Pot Resolution Lacks Support
Wednesday April 11, 1973
Consideration of a resolution requesting that the City of Ann Arbor rescind its controversial marijuana ordinance was postponed indefinitely by the county’s Administration and Intergovernmental Relations Committee Tuesday.
The resolution, proposed by Cmsr. Jay L. Bradbury, R-Lima Township, was tabled after brief discussion.
Bradbury said he believed the city should conform to the state controlled substances act and that the $5 marijuana fine ordinance was making it difficult for the University of Michigan to attract qualified professors.
Bradbury said the goal of the resolution was to urge the city to conform to existing state laws, and that when and if the state law was changed, then the penalty for possession of marijuana in the city could become more lenient.
Bradbury’s resolution was opposed by Cmsr. James Cregar, D-Ypsilanti, who said he did not believe the county should interfere in city affairs. “I think by the time we will reconsider this, it will have been done anyway.”
Cmsr. Meri Lou Murray, D-Ann Arbor, opposed the resolution on slightly different grounds, stating that President Nixon’s commission on drugs had recommended that all marijuana laws be abolished ‘‘because it’s no worse for you than alcohol."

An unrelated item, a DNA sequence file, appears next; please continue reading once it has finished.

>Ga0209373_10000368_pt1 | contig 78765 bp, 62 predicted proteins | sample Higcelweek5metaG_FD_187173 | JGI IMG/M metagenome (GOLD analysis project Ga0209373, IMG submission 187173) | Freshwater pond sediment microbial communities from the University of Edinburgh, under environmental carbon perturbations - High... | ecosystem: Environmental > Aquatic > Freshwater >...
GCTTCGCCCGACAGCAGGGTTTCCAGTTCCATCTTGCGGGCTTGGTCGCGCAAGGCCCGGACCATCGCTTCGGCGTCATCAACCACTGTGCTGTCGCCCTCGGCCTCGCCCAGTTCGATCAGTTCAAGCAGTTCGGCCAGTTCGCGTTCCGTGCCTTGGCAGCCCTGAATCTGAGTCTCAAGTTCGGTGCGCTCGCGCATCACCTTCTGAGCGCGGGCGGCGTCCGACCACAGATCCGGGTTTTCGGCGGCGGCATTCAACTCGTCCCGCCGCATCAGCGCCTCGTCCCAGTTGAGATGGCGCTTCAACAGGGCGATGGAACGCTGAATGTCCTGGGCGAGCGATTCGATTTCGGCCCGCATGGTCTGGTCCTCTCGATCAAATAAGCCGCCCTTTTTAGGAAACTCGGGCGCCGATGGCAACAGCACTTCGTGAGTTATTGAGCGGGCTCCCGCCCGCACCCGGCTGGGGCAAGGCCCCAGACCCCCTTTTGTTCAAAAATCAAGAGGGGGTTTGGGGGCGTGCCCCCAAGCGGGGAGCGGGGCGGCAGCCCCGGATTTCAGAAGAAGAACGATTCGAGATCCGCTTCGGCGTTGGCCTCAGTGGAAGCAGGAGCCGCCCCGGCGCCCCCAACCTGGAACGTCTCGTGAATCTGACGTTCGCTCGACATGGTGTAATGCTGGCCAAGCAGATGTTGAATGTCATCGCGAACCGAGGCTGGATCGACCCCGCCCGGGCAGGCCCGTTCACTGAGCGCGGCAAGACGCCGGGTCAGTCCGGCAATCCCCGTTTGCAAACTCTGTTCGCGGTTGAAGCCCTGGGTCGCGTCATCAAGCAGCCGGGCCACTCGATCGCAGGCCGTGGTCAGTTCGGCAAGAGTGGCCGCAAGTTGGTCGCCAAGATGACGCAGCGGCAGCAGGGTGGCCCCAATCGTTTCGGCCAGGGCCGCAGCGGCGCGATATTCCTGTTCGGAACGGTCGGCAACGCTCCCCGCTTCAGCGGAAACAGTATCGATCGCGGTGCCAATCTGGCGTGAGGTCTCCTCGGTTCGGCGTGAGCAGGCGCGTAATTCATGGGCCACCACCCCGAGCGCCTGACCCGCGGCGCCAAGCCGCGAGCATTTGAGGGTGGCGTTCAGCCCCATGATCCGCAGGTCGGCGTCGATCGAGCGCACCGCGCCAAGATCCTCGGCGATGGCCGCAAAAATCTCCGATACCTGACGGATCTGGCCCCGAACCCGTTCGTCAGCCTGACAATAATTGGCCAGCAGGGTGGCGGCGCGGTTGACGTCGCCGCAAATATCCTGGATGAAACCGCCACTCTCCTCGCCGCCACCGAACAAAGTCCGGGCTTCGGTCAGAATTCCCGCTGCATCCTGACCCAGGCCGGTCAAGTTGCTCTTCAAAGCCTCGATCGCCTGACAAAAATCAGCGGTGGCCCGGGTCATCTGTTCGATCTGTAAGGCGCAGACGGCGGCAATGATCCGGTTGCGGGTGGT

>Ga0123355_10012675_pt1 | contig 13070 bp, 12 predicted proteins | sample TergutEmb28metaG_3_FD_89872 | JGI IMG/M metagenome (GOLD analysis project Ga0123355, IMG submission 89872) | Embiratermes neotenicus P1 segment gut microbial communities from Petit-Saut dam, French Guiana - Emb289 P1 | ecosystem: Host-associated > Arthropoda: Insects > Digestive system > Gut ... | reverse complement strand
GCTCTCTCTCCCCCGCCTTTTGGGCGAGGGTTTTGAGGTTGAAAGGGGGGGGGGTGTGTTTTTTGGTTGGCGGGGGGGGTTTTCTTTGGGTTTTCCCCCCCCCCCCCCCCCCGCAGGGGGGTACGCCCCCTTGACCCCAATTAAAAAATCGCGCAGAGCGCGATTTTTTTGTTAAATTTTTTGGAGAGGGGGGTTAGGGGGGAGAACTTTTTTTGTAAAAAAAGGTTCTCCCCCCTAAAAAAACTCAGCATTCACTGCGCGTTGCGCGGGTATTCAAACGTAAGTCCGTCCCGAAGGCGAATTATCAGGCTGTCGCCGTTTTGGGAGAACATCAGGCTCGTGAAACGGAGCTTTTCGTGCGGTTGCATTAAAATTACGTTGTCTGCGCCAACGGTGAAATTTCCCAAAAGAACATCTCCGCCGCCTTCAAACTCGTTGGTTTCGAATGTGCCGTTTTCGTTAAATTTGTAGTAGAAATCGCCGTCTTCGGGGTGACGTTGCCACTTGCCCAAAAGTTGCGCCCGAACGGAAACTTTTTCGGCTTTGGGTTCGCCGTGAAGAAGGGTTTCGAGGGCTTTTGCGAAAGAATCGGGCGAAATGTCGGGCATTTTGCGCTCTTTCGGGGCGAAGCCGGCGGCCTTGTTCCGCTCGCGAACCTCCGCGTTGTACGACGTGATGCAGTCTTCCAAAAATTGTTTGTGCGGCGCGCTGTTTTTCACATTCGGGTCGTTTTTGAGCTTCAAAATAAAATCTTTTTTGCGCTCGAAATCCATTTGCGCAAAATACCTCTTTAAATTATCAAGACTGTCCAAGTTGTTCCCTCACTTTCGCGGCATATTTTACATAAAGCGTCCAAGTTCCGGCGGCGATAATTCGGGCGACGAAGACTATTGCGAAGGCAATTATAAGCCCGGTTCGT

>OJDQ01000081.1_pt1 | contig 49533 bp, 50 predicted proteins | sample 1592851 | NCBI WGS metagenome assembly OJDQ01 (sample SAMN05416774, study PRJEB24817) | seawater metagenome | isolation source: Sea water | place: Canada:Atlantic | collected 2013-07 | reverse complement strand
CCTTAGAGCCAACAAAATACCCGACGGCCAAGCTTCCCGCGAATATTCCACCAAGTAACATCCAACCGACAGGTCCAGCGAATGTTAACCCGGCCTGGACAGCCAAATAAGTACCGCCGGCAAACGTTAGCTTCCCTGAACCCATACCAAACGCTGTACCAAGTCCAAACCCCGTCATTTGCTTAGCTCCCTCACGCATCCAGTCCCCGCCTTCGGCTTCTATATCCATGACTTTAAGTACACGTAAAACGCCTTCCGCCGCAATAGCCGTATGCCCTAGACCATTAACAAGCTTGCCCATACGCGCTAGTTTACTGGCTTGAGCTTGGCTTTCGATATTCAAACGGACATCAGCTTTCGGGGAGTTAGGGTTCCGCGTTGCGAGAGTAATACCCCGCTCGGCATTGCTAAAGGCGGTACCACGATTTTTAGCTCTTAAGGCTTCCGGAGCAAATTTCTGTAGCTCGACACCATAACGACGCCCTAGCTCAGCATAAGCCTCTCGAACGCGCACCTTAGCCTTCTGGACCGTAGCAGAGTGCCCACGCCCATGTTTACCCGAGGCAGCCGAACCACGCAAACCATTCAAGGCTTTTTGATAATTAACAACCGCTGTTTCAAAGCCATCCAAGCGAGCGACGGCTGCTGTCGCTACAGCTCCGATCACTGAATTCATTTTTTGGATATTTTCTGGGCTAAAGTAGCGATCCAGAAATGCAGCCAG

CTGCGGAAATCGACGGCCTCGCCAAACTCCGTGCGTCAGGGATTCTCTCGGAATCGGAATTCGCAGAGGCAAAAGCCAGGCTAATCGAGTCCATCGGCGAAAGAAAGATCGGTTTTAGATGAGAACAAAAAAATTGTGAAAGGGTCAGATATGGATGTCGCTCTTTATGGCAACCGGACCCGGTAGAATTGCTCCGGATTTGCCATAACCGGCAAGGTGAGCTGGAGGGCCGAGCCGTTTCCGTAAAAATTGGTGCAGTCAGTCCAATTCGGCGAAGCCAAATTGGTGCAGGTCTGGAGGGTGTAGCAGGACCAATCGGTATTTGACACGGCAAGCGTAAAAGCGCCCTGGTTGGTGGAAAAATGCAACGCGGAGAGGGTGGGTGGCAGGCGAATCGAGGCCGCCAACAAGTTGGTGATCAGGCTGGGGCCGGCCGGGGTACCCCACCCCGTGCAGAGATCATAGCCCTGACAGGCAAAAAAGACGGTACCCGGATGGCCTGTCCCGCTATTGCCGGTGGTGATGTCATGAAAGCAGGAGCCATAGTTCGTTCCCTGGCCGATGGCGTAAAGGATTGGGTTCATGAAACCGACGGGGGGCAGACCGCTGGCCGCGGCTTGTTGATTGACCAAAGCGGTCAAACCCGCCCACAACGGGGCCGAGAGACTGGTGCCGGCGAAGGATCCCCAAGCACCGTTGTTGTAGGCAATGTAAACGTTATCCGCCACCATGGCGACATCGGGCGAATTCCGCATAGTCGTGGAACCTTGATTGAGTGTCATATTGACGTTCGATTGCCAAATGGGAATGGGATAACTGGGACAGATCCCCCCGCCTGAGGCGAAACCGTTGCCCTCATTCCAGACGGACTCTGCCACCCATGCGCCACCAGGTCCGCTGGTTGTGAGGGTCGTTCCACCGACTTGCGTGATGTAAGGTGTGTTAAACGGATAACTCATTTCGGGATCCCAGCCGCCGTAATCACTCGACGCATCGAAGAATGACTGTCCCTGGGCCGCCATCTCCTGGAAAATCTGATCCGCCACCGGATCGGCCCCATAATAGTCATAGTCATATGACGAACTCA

“If the police arrested every kid in this town who smokes marijuana, that county jail would be so full we would have real problems.” Bradbury was the only commissioner to speak in support of the resolution, which stated: “The city of Ann Arbor is hereby requested to suspend or rescind said marijuana ordinance thereby once again complying with the more stringent state laws as uniformly enforced throughout the state until such a time as the Legislature shall change or reaffirm the existing laws.”
The city’s ordinance is currently in limbo pending an appeal of a ruling by District Court Judge S. J. Elden that the ordinance is unconstitutional. The new Republican majority of the City Council is considering rescinding the ordinance.